Sulayman ibn Sa'd al-Khushani

Abū Thābit Sulaymān ibn Saʿd al-Khūshani (Arabic: سليمان بن سعد الخشني) (fl. 685 – 724) was an Arab administrator of the Umayyad Caliphate who proposed and implemented the conversion of Syria's dīwān (tax administration) from Greek to Arabic in 700 under Caliph Abd al-Malik (r. 685–705). From the time of the Muslim conquest of the region from the Byzantine Empire in the 630s, Greek had remained the language of the bureaucracy in Syria and the change in 700 formed part of the wider centralization efforts undertaken by Abd al-Malik. In recognition of this achievement, Sulayman was appointed as the head of Syria's fiscal administration, replacing the Melkite Christian veteran Sarjun ibn Mansur. Sulayman continued in this office under caliphs al-Walid I (r. 705–715) and Sulayman (r. 715–717), the beginning of the reign of Umar II (r. 717–720) and then again through the reign of Yazid II (r. 720–724).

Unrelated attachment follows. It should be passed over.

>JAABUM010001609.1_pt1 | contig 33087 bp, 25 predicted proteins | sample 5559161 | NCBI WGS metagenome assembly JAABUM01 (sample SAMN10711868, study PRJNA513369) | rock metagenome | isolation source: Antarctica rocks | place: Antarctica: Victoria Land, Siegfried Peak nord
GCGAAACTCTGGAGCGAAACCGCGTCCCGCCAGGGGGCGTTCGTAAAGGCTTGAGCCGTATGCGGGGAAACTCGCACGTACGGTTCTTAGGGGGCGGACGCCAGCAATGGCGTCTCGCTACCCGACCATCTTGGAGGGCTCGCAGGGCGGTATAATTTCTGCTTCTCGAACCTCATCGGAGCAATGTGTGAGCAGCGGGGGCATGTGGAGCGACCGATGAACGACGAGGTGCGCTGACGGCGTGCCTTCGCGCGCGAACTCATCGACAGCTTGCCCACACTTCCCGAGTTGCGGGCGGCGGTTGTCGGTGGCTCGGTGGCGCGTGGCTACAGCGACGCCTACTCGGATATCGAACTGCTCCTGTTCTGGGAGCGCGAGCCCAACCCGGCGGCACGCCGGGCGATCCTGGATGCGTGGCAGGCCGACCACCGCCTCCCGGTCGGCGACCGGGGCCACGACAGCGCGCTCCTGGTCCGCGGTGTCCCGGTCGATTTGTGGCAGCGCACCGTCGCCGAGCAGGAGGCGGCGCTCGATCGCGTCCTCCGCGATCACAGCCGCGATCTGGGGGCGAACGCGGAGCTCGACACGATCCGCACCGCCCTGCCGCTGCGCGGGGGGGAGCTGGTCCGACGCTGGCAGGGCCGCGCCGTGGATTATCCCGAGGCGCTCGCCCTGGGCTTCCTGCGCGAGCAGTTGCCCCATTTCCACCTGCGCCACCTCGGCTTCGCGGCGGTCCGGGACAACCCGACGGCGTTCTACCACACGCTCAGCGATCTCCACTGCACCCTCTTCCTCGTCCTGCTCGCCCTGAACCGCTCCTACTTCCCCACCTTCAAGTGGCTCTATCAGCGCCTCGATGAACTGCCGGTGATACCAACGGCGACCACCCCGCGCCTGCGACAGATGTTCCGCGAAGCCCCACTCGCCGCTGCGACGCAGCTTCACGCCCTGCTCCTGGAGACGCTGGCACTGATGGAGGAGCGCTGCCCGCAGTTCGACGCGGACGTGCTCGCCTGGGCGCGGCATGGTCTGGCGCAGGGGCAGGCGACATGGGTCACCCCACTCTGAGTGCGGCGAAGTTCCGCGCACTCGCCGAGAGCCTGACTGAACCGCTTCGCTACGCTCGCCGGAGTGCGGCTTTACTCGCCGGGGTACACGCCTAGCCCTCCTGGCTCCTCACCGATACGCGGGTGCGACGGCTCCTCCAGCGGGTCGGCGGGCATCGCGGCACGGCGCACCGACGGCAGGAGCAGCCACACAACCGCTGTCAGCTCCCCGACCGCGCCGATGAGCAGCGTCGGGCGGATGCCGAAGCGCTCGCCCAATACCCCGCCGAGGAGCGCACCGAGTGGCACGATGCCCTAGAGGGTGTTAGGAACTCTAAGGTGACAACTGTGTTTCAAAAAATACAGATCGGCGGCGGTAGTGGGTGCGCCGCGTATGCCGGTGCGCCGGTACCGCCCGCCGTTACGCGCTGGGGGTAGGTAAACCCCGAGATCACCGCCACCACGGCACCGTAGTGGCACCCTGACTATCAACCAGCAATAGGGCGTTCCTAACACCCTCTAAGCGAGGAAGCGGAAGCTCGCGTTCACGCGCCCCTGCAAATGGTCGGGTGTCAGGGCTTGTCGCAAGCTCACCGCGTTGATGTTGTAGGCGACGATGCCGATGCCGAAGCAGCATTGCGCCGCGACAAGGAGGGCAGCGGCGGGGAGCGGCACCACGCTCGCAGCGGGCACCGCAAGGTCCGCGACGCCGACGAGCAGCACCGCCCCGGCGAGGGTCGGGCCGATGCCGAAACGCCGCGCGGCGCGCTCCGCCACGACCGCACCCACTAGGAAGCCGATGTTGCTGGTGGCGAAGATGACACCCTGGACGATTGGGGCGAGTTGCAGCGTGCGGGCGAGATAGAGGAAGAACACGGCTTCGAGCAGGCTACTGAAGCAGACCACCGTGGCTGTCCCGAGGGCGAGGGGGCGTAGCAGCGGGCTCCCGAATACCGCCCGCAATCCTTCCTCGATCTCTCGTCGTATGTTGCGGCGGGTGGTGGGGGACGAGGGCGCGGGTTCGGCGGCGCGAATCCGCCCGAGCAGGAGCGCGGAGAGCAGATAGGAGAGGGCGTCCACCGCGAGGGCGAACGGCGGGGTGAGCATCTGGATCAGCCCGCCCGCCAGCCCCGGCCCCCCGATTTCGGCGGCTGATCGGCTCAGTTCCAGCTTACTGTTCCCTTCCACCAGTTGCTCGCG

Sulayman was from the region of Palestine, in the territory of Jund al-Urdunn, a military district of Syria.[1] The historian Moshe Gil speculates that he was from Tiberias, the administrative capital of Jund al-Urdunn.[1] He was an Arab of the Khushayn tribe, which formed part of the larger Quda'a confederation long resident in Syria.[2] His father, Sa'd, was a Christian and Sulayman too had possibly been a Christian.[2] A number of traditional Muslim historians name him as the son of "Sa'id, mawla of al-Husayn", but this is an error, likely originating from a typographical mistake in an earlier source.[3] According to the historian Martin Sprengling, Sulayman was well-versed in Arabic and Greek, as evidenced by the role he was assigned by Caliph Abd al-Malik as the katib (secretary) for official correspondence.[2]